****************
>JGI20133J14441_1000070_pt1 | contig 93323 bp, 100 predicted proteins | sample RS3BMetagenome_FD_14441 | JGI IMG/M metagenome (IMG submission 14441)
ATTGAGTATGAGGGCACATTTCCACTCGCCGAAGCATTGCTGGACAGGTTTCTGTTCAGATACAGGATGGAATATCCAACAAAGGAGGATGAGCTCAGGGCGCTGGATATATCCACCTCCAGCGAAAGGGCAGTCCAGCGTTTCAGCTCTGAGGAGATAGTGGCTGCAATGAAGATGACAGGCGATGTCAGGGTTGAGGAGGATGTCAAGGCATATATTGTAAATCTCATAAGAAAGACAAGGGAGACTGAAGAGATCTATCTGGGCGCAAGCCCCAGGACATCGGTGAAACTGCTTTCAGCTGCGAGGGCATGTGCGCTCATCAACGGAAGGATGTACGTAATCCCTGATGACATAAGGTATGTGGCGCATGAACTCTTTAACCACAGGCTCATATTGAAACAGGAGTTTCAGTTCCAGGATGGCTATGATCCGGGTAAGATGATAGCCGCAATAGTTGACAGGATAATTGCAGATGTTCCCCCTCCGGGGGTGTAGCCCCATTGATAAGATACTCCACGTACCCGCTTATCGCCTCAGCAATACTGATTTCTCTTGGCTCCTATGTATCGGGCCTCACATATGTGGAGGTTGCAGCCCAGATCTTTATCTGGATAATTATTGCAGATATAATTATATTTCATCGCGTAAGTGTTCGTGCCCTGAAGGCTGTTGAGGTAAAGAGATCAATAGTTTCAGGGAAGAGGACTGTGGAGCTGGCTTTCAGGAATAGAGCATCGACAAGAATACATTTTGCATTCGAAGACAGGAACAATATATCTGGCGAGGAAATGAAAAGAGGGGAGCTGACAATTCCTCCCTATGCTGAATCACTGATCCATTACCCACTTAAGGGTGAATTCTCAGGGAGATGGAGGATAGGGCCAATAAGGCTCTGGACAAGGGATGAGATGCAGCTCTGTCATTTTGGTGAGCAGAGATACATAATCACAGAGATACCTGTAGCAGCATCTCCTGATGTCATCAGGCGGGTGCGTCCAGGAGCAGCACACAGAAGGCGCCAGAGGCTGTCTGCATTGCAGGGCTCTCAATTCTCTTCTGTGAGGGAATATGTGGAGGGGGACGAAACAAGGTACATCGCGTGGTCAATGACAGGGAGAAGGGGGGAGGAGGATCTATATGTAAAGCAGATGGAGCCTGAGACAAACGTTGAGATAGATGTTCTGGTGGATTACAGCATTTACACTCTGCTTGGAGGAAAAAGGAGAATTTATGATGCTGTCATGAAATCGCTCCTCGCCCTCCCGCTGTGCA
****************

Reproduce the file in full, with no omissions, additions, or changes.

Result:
>JGI20133J14441_1000070_pt1 | contig 93323 bp, 100 predicted proteins | sample RS3BMetagenome_FD_14441 | JGI IMG/M metagenome (IMG submission 14441)
ATTGAGTATGAGGGCACATTTCCACTCGCCGAAGCATTGCTGGACAGGTTTCTGTTCAGATACAGGATGGAATATCCAACAAAGGAGGATGAGCTCAGGGCGCTGGATATATCCACCTCCAGCGAAAGGGCAGTCCAGCGTTTCAGCTCTGAGGAGATAGTGGCTGCAATGAAGATGACAGGCGATGTCAGGGTTGAGGAGGATGTCAAGGCATATATTGTAAATCTCATAAGAAAGACAAGGGAGACTGAAGAGATCTATCTGGGCGCAAGCCCCAGGACATCGGTGAAACTGCTTTCAGCTGCGAGGGCATGTGCGCTCATCAACGGAAGGATGTACGTAATCCCTGATGACATAAGGTATGTGGCGCATGAACTCTTTAACCACAGGCTCATATTGAAACAGGAGTTTCAGTTCCAGGATGGCTATGATCCGGGTAAGATGATAGCCGCAATAGTTGACAGGATAATTGCAGATGTTCCCCCTCCGGGGGTGTAGCCCCATTGATAAGATACTCCACGTACCCGCTTATCGCCTCAGCAATACTGATTTCTCTTGGCTCCTATGTATCGGGCCTCACATATGTGGAGGTTGCAGCCCAGATCTTTATCTGGATAATTATTGCAGATATAATTATATTTCATCGCGTAAGTGTTCGTGCCCTGAAGGCTGTTGAGGTAAAGAGATCAATAGTTTCAGGGAAGAGGACTGTGGAGCTGGCTTTCAGGAATAGAGCATCGACAAGAATACATTTTGCATTCGAAGACAGGAACAATATATCTGGCGAGGAAATGAAAAGAGGGGAGCTGACAATTCCTCCCTATGCTGAATCACTGATCCATTACCCACTTAAGGGTGAATTCTCAGGGAGATGGAGGATAGGGCCAATAAGGCTCTGGACAAGGGATGAGATGCAGCTCTGTCATTTTGGTGAGCAGAGATACATAATCACAGAGATACCTGTAGCAGCATCTCCTGATGTCATCAGGCGGGTGCGTCCAGGAGCAGCACACAGAAGGCGCCAGAGGCTGTCTGCATTGCAGGGCTCTCAATTCTCTTCTGTGAGGGAATATGTGGAGGGGGACGAAACAAGGTACATCGCGTGGTCAATGACAGGGAGAAGGGGGGAGGAGGATCTATATGTAAAGCAGATGGAGCCTGAGACAAACGTTGAGATAGATGTTCTGGTGGATTACAGCATTTACACTCTGCTTGGAGGAAAAAGGAGAATTTATGATGCTGTCATGAAATCGCTCCTCGCCCTCCCGCTGTGCA